‘Just obeying orders’: Russia still a threat even if Putin dies, says Holocaust investigator

A renowned Holocaust investigator now probing war crimes in Ukraine says Russia’s deadly threat will outlast Vladimir Putin.

By Ben Cohen, The Algemeiner

Russia will continue to pose a deadly threat to Ukraine even if current President Vladimir Putin dies, according to the French Catholic priest who built an international reputation documenting the mass slaughter of the country’s Jewish community during the Holocaust.

In a wide-ranging interview on Wednesday with the Pravda Ukraine news outlet, Fr. Patrick Desbois, who is actively documenting Russian war crimes against Ukrainian civilians, argued that the Russian threat would outlast Putin, the principal architect of the invasion of Ukraine in late February.

“You have to understand that even if Putin dies, they will still be deadly,” Desbois said. “It is your great misfortune that you have such neighbors.”

The founder of Yahad-In Unum, a French NGO dedicated to researching what he calls the “Holocaust by bullets,”  Desbois has devoted much of his career to investigating the mass graves of Jews murdered by Nazi mobile killing squads across occupied eastern Europe. In an interview with The Algemeiner in March, Desbois — who has assembled a team of investigators in Ukraine — emphasized that the responsibility for war crimes during the current conflict was not Putin’s alone.

“Remember that the excuse of the people on the ground is always that they were just obeying orders,” he said.

In his latest interview, Desbois also expressed pessimism about the prospects of Putin ever facing trial for war crimes.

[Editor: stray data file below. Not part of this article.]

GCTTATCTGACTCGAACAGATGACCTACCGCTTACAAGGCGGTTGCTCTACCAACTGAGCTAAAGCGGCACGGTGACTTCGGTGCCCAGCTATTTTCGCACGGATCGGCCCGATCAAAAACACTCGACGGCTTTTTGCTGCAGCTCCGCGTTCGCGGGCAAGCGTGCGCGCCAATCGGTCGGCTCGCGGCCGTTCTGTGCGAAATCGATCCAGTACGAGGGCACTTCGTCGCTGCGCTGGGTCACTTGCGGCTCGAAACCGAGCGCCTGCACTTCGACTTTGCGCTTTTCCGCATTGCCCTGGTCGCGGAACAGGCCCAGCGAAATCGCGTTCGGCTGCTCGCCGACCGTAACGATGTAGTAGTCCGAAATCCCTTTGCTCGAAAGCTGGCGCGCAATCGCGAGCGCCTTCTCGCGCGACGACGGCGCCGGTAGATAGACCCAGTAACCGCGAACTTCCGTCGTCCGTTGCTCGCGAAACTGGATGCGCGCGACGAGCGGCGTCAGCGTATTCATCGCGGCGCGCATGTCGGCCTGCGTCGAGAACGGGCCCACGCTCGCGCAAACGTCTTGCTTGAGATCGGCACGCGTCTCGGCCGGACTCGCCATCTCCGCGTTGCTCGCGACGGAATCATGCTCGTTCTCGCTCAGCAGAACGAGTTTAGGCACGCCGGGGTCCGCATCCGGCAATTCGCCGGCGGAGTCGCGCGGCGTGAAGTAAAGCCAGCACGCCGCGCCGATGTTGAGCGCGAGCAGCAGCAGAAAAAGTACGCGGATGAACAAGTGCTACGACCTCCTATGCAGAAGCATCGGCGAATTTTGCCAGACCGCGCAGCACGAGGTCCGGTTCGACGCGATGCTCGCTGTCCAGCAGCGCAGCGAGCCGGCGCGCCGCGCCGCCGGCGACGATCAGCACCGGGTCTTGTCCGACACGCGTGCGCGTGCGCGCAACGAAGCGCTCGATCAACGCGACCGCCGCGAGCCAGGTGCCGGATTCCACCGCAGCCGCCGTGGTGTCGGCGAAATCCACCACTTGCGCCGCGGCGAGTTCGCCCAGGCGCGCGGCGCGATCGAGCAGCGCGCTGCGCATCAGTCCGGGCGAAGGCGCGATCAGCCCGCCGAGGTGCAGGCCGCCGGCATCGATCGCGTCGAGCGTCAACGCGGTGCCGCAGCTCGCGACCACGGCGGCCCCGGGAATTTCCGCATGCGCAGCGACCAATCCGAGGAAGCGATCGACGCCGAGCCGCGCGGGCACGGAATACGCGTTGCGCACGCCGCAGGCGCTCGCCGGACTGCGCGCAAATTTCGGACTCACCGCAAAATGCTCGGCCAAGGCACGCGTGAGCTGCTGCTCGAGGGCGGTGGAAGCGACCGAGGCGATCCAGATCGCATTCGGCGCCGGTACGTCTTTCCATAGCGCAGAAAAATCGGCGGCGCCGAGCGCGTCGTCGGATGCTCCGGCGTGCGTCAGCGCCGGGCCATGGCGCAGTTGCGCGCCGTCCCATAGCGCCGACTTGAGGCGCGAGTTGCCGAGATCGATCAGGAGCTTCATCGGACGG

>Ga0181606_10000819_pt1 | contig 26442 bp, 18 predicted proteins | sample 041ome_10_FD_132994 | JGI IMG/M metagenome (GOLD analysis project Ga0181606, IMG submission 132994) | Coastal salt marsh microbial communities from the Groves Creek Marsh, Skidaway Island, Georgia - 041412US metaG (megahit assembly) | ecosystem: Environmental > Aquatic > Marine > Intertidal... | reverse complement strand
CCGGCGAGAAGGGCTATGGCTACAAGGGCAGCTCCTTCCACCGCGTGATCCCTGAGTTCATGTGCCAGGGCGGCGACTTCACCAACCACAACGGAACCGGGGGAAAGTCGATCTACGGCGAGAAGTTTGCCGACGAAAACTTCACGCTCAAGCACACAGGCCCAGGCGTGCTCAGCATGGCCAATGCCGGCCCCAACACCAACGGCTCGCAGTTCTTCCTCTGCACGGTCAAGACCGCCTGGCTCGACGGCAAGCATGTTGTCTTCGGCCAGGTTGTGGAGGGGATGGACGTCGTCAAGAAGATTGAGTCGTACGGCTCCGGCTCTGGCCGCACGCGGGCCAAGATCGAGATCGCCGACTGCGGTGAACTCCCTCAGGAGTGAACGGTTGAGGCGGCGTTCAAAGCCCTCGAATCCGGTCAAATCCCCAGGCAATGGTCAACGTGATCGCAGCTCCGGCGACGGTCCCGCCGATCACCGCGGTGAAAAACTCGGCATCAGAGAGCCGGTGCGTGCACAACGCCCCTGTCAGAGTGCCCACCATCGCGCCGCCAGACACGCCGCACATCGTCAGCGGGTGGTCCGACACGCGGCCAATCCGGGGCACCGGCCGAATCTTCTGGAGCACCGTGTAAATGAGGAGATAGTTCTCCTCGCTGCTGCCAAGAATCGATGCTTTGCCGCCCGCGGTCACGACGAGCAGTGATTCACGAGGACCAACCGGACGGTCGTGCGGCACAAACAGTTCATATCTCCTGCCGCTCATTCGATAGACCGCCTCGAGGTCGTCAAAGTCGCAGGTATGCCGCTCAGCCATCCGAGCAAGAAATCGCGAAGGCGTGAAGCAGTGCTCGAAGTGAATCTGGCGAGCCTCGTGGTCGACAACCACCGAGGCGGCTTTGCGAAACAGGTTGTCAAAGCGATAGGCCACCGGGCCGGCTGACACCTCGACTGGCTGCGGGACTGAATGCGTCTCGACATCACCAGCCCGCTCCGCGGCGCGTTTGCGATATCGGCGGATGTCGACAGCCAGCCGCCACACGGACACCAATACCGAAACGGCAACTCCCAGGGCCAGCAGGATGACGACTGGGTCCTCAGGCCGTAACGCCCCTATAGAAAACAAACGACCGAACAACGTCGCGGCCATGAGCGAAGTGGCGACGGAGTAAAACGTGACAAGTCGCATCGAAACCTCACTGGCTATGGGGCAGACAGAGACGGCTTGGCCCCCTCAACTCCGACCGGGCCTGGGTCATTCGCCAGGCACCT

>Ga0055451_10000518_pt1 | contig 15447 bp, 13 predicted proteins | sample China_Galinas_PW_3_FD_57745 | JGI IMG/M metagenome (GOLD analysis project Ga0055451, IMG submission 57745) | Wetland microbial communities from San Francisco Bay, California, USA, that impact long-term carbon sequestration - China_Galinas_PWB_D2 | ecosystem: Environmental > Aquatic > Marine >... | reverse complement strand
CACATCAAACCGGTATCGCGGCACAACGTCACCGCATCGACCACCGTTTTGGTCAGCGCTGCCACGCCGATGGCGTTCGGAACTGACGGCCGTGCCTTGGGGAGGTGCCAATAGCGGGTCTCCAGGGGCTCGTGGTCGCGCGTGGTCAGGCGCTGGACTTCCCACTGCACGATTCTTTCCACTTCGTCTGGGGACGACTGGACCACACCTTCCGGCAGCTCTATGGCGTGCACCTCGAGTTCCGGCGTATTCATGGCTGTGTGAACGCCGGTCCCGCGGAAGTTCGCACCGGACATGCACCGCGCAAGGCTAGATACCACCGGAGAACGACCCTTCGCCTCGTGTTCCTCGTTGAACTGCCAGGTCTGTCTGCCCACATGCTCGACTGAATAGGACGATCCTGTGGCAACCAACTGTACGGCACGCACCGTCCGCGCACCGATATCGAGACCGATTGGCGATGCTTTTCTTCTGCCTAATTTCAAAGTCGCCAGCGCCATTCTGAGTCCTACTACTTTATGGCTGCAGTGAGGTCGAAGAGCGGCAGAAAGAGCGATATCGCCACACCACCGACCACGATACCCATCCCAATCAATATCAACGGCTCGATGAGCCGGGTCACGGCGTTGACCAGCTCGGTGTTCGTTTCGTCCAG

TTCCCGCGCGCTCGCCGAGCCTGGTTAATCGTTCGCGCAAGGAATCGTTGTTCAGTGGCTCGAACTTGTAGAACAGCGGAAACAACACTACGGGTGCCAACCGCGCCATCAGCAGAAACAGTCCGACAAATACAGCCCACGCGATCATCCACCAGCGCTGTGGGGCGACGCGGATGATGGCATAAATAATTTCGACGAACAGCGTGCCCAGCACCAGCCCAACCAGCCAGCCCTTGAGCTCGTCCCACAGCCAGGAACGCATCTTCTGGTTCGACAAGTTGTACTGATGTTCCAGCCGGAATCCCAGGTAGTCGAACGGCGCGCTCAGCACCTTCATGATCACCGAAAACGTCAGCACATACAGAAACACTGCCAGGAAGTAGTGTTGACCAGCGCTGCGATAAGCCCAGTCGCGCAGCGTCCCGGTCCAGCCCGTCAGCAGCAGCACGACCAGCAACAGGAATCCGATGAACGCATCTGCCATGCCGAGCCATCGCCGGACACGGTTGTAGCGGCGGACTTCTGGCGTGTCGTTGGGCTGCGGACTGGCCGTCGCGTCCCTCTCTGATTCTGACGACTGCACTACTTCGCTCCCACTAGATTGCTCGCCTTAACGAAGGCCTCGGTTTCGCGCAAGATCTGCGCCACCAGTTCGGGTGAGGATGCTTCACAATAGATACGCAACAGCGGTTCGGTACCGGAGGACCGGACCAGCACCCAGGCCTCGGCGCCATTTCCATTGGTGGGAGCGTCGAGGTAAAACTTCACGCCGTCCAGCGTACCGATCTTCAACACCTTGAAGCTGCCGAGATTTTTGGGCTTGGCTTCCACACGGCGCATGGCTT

“I do not believe that Putin can be convicted,” he said. “Who will catch Putin in Russia? No one. Even if he is convicted in absentia, it will have no effect on his life.”

He warned that the Russian leader “knows humanity well, understands it well and counts on it. He counts on the world’s fatigue from the war in Ukraine.”

Desbois accused Russia of carrying out mass deportations of Ukrainian civilians, describing these as “an almost invisible part of Russia’s crimes.”

Said Desbois: “We do not know enough about what is happening to deported Ukrainians. Russians take people away, interrogate them, torture and threaten to kill their children.”

He noted that the situation for women and children is especially perilous, and had contributed significantly to the hatred of Russia among ordinary Ukrainians.

“Hatred cannot be avoided. They came to Ukraine, killed children, raped women, looted, destroyed everything, how can you not hate them after that?” Desbois asked.

Desbois observed that the Kremlin’s propaganda effort had persuaded most Russians that Putin’s invasion was justified.

“The main question for me is why Russians are still sensitive to murderous propaganda,” he said. “In interviews with witnesses to Russian crimes, which we are now recording, they say that every Ukrainian in the concentration camps is undressed and Nazi tattoos are sought on his skin. Russians believe that all Ukrainians are Nazis.”

Desbois decided to document Russian war crimes in Ukraine after he attended a Feb. 23 meeting in Jerusalem with the Holocaust Memorial Center in Babyn Yar, a ravine outside the capital Kyiv were more than 30,000 Jews were shot dead in Sept. 1941.

He recalled that a Ukrainian colleague had asked him, “Will you return to Ukraine for our mass graves?” Desbois promptly traveled to Kyiv from Tel Aviv, on the last commercial flight to leave Israel for Ukraine on the eve of the Russian invasion.